The chorus gets in your head (“Well well well/And Cool Papa Bell”), but I particularly like the lyrics in the middle verse, where Simon does a little dive into the word “Motherfucker,” which he calls an ugly word, then adds:
Ugly got a case to make
It's not like every rodent gets a birthday cake
No, it's “You're a chipmunk, how cute is that?
But you, you motherfucker, are a filthy rat.”
I've made that argument to Patricia before. It's all in the tail. And I guess the Plague.
The rest of the album is mixed but not bad for 75. Here's a little more on the title character.
Prince Rogers Nelson (1958-2016)
The extent to which Prince and I grew up in the same city (Minneapolis), but didn’t (north/south, black/white), is reflected in how I first came across him: on the cover of a national music magazine touting “The Minneapolis Sound” while visiting family and friends on the east coast in, I believe, the summer of 1981. I was vaguely insulted by the headline. I was dismissive. “I’m from Minneapolis. How do I not know the Minneapolis sound?” But I didn’t. Or I didn’t know that Minneapolis sound. It’s this kind of dichotomy—north/side, black/white—that Prince spent his life bridging.
F. Scott Fitzgerald, another fellow Minnesotan, once wrote the following:
The test of a first-rate intelligence is the ability to hold two opposing ideas in mind at the same time and still retain the ability to function.
Prince held two opposing ideas in mind at the same time and still retained the ability to funk. He was black/white, male/female, gay/straight, lustful/spiritual. He sang of dichotomies: “Girls & Boys,” “Elephants & Flowers.” He played with the opposites. He named a bouncy ditty “Jack U Off,” and a pair of beautiful love ballads “Do Me, Baby” and “Damn U.” He kept imagining places where we could be whole. Just take Alphabet St. across Graffiti Bridge and wind up at Paisley Park.
First Avenue is the downtown Minneapolis venue where much of “Purple Rain” was filmed, and in the movie Prince imagined it a lot more integrated, and a lot more stylish, than it actually was. I know because I used to go there all the time. Flash? Glam? Sexy? I didn’t even have a raspberry beret.
To be honest, I thought he was a weirdo. That pullout poster from “Controversy”? Showering, with the water dripping off his thong? What was he doing? The inside art for “1999” in his small neon bedroom, playing with watercolors, with the sheet pulled back enough to reveal his naked ass? But he became a soundtrack of my life. I wore out the first disc to “1999” and only ventured to the second when a friend told me she’d dealt with the suicide of her friend by listening to “Free” over and over again. I was at a pool party when one of our sexiest friends came up to me in the shallow end, flirting, and lip-syncing to “Let’s Pretend We’re Married.” I actually picked up a girl—or she picked up me—after we danced to “Erotic City” on the First Avenue dance floor.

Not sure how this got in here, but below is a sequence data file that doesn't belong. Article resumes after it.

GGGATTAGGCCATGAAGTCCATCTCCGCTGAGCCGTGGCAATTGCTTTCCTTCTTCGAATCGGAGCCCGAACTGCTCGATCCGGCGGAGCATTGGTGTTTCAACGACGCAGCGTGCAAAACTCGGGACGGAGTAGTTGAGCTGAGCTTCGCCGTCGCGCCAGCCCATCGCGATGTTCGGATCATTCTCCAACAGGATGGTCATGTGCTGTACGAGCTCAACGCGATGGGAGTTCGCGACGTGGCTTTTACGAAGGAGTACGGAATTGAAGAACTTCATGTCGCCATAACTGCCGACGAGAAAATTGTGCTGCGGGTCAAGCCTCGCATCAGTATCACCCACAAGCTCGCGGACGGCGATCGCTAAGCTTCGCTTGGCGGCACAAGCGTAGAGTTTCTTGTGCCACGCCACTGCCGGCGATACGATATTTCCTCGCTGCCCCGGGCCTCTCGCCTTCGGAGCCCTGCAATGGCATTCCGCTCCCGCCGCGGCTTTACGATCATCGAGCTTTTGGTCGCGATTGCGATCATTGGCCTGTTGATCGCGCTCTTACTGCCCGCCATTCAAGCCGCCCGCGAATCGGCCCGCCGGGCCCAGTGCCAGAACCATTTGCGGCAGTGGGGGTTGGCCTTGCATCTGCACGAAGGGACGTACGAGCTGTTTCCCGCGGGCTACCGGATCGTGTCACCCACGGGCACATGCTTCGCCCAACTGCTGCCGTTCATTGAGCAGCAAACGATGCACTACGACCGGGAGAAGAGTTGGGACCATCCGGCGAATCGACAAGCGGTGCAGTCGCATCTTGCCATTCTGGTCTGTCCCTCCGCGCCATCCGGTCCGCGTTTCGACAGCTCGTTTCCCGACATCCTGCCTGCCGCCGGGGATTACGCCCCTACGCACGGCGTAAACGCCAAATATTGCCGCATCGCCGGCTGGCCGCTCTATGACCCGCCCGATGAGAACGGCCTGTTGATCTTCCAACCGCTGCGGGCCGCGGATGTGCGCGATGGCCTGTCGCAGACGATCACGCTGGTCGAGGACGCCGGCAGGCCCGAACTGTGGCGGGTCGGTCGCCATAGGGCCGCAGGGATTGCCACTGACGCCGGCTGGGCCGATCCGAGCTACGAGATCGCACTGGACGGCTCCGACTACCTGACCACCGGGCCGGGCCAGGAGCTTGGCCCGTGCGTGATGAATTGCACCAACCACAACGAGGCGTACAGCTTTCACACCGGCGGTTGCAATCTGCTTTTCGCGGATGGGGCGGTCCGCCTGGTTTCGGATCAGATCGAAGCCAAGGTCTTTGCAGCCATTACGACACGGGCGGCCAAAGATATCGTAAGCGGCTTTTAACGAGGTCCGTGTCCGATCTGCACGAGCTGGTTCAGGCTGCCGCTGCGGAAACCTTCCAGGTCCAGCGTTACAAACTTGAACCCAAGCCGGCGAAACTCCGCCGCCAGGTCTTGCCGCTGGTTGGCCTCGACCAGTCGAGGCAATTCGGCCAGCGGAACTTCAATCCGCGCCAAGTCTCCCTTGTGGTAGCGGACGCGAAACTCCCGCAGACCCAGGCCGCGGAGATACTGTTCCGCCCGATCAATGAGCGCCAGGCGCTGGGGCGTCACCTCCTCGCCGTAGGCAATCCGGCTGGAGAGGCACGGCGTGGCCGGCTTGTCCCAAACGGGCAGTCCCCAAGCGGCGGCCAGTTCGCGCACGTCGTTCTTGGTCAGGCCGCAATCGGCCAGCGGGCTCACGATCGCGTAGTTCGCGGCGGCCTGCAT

In truth I needed more of what he was preaching. I was too uptight, too worried about what other people thought. I played the safe, dishonest middle. He went long on honesty, sexuality, spirituality. He loved God, wished u heaven, but girl you got an ass like he’d never seen. The opening of “D.M.S.R.” should be tattooed on all of us:
Get on the floor
What the hell’d you come here for?
In the winter of ’83/’84, I remember standing on the second level at First Ave, watching people on the first level dance, and someone walked up next to me and did the same. I looked over and froze. Prince. Six months later, with “Purple Rain,” he was everywhere.
For some reason, when I first heard “When Doves Cry,” I thought it was older Prince. The same with “Kiss” two years later. Both seemed familiar and a jolt at the same time. “Purple Rain,” the movie, astonished me by ousting “Ghostbusters’ for the No. 1 slot at the box office; it wound up grossing the equivalent of $174 million today. It was the 11th biggest hit of the year and it made Roger Ebert’s top 10 movies of 1984, but it’s got its faults. The glaring one is the notion that the Kid is too selfish, that “the only one who digs your music is yourself,” and that he’s only able to become successful when he collaborates with Wendy and Lisa on “Purple Rain.” Pardon me, but what song does he open with? Right, “Let’s Go Crazy.” That’s the music no one digs but himself? One of the greatest, balls out, rock ‘n’ roll songs ever written? Not to mention a beautiful opening sermon. In the ‘90s, I got a rejection notice from a small journal about some crap story I’d written so I sent it to someone bigger, I believe The New Yorker, and in the cover letter quoted Prince:
If the elevator tries to bring you down
Punch a higher floor
Another sentiment to tattoo on all of us.
If I was surprised by the success of “Purple Rain” I was more surprised by the relative quiet that greeted “Around the World in a Day.” I remember hearing “Raspberry Beret” blaring from a convertible in Dinkytown on a warm spring ’85 day, and I thought, “This will be huge.” It wasn’t, quite. He kept disappearing. Didn’t he announce he was retiring or something to look for the ladder? Instead, he directed and starred in “Under the Cherry Moon.” Oops. I loved “Sign O’ the Times” and “LoveSexy” (“Alphabet St.” is another song that hit me immediately), ignored the “Batman” stuff, stayed with him through “Graffiti Bridge,” “Diamonds and Pearls,” and the “Love Symbol” album. I kept expecting another resurgence, a popular breakthrough. Instead, the glyph jokes, and The Artist Formerly Known as Prince jokes. But whenever the discussion came up, I laid down my three musical geniuses in the rock era: Beatles, Dylan, Prince.
I first saw Prince in concert during the “Purple Rain” tour in '84 and the last during “Musicology” in '04. I went with Patricia and about half a dozen of her co-workers—all women, of course. This is a bit late, guys, but a Prince concert was the best pick-up joint in the world. The ratio was something like 12-1, and the 12 were going crazy. It was Erotic City.
Last week, when I heard the news, I was on vacation in Utah, of all places, and was surprised by how much it hurt, and was surprised again by how much it hurt everyone. The world turned purple in mourning and celebration. It cried and partied like it was 1999. I so wanted to be in Minneapolis that day, and the days that followed, but social media helped me for once. My friend Adam in particular kept posting and posting and posting. All of us shared stories, memories, links, and songs. We tried to talk ourselves through it. We tried to put the right letters together and make a better day.
Rest in peace, you sexy motherfucker.